At his journal, peer review is only a first step to vetting papers that may be interesting and relevant for readers. After a paper passes peer review, it is then given to a team of staff editors who each have a lot of time and space to go through the submission with a fine-toothed comb. So highly qualified editors, not necessarily peer review, act as the journal's gatekeepers.
"[Peer review] is like everything else," Drazen said. "There are lots of things out there — some are high quality, some aren't."
Drazen is probably onto something real in that journal editors, with enough resources, can add real value to scientific publications and give them their "golden glow." But how many journals actually provide that value add? We're probably talking about 10 in the world out of the tens of thousands that exist. The New England Journal of Medicine is much more an outlier than the rule in that regard.
Even at the best journals, ridiculously flawed and silly articles get through. A few readers can't possibly catch all the potential problems with a study, or sometimes they don't have access to all the data that they need to make informed edits.
It can take years, multiple sets of fresh eyes, and people with adversarial views for the truth to come to light. Look no further than the study that linked autism to the measles-mumps-rubella vaccine, published in the Lancet. That paper was retracted after it was found to be not only fraudulent but also deeply flawed.
For some, that's a reason to get rid of peer review. Brandon Stell, the president of the PubPeer Foundation, favors "post-publication" peer review on websites like his own (Pubpeer.com). There, users from around the world can critique and comment on articles that have already been published. These crowdsourced comments have led to corrections or even retractions of studies.
"There’s no reason why we couldn't publish everything immediately on the internet and have it peer-reviewed after it's been published," Stell said arguing for abolishing pre-publication peer review. There are already journals that do just this, he added, such as the Winnower.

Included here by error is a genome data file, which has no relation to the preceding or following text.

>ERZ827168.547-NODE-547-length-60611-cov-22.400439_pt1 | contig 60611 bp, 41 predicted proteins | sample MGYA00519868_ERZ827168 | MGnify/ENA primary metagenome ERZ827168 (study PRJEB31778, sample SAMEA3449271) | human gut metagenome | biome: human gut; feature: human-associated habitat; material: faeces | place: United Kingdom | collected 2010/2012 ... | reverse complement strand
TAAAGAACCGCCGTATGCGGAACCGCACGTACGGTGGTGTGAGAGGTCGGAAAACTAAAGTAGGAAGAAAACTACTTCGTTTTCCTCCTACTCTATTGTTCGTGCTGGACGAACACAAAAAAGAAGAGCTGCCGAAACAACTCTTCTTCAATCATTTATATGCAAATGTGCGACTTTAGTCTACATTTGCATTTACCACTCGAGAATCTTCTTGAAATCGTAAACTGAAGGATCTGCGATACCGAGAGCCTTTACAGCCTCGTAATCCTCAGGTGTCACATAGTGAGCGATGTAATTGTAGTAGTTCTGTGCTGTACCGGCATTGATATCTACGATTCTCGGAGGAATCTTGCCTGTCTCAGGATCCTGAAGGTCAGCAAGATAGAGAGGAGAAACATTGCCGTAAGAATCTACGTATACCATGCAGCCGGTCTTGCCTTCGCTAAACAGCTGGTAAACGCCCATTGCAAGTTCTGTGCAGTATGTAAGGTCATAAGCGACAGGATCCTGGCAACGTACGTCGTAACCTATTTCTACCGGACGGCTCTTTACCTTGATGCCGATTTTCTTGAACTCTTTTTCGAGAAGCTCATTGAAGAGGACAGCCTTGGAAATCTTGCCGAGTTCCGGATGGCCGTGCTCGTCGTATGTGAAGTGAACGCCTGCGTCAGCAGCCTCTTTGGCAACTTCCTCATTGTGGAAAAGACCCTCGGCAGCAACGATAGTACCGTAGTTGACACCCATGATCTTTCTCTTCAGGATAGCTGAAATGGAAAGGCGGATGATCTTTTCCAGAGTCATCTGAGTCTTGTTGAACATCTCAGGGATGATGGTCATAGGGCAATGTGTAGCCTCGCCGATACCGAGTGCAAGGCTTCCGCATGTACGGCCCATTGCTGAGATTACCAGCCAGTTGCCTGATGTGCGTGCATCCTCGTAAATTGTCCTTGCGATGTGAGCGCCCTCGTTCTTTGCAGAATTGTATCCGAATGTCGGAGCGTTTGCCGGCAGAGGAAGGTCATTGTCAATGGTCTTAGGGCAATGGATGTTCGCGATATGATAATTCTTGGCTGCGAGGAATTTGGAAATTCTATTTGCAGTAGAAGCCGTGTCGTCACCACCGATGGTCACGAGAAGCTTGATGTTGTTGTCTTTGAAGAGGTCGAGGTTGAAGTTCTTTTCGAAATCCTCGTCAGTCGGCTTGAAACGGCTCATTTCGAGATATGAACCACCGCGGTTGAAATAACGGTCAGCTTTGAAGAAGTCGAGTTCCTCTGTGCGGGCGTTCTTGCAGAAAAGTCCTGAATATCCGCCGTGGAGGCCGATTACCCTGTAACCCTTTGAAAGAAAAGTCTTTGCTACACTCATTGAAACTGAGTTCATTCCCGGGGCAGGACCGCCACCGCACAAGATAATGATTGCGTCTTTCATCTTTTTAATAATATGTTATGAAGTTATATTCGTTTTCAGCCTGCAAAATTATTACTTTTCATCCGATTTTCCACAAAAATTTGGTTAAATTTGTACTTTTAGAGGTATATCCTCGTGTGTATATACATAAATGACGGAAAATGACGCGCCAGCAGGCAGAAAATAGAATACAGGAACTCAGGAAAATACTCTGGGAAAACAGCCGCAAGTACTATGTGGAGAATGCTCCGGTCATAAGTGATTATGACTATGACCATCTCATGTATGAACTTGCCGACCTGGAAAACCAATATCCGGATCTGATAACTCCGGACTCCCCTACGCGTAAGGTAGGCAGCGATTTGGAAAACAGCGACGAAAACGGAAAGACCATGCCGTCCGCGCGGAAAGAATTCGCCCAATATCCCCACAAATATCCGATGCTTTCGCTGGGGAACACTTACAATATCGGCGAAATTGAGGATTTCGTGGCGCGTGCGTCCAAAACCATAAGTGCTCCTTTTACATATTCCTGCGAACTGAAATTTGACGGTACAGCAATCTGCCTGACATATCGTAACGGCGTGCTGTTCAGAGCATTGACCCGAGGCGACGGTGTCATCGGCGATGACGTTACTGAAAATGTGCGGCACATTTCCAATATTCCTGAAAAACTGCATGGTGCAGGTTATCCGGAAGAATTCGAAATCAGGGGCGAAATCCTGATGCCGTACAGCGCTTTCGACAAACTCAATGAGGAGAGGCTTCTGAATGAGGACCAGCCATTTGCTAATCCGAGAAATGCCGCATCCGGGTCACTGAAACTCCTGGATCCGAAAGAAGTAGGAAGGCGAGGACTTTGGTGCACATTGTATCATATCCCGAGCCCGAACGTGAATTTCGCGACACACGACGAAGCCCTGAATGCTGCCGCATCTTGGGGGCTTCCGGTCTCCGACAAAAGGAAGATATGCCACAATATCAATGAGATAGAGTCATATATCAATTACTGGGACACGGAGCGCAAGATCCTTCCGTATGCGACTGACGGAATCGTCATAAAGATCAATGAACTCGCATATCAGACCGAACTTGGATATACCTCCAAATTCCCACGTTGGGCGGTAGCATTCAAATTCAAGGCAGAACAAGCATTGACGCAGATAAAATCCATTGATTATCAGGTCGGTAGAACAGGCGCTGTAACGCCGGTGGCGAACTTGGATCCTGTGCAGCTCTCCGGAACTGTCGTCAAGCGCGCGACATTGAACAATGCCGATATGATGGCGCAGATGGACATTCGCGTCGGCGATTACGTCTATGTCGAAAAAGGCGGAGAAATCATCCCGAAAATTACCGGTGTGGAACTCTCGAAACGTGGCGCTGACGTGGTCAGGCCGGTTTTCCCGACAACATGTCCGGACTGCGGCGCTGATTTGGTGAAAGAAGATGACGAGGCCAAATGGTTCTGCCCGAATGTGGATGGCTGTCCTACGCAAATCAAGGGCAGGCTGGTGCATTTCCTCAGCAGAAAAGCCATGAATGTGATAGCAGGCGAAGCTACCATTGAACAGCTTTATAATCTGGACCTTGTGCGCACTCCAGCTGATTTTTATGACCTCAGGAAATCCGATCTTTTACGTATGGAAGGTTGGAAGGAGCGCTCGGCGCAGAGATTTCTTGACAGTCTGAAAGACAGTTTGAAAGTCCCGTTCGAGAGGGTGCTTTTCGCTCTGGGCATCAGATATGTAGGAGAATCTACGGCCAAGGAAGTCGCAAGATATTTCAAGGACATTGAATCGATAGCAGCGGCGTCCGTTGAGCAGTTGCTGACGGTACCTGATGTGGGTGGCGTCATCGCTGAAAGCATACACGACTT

But replacing one flawed system (traditional pre-publication peer review) with what may be another (post-publication peer review) doesn't fully solve the problem. Places like PubPeer are a fantastic development, but it's not yet clear that they're significantly better at catching errors and bad science consistently compared with traditional pre-publication peer review.
Even with its flaws, at the very least peer review seems to work at least a little better than chance. That's not great, but that may be better than nothing. In a world without the peer review culture, it's possible even more bad science would sneak through.
A complex solution for a complex problem
Stell pointed to another great innovation: sites like Biorxiv, which allow researchers to "pre-print" their manuscripts online as soon as they're ready and get open comment before they're ever peer-reviewed and published in academic journals. This adds another step in the process to publication, another chance to filter problems before they make it to peer review and onto the scientific record.
Ivan Oransky, a medical journalist who tracks retractions in journals at his site Retraction Watch, had a more holistic view. He didn't think post-publication review should supplant the traditional process, but that it should be an add-on. "Post-publication peer review is nothing new, but in the past it's happened in private, with no feedback for the authors or larger scientific community," Oransky said. Sites like PubPeer open up the process and make it more transparent, and should therefore be strengthened.
"Let's stop pretending that once a paper is published, it's scientific gospel," he added.
We think that's closer to the solution. Science would probably be better off if researchers checked the quality and accuracy of their work in a multi-step process with redundancies built in to weed out errors and bad science. The internet makes that much easier. Traditional peer review would be just one check; pre-print commenting, post-publication peer review, and, wherever possible, highly skilled journal editors would be others.
Before this ideal system is put in place, there's one thing we can do immediately to make peer review better. We need to adjust our expectations about what peer review does. Right now, many people think peer review means, "This paper is great and trustworthy!" In reality, it should mean something like, "A few scientists have looked at this paper and didn't find anything wrong with it, but that doesn't mean you should take it as gospel. Only time will tell."
Insiders like journal editors have long known that the system is flawed. It's time the public embraced that, too, and supported ways to make it better.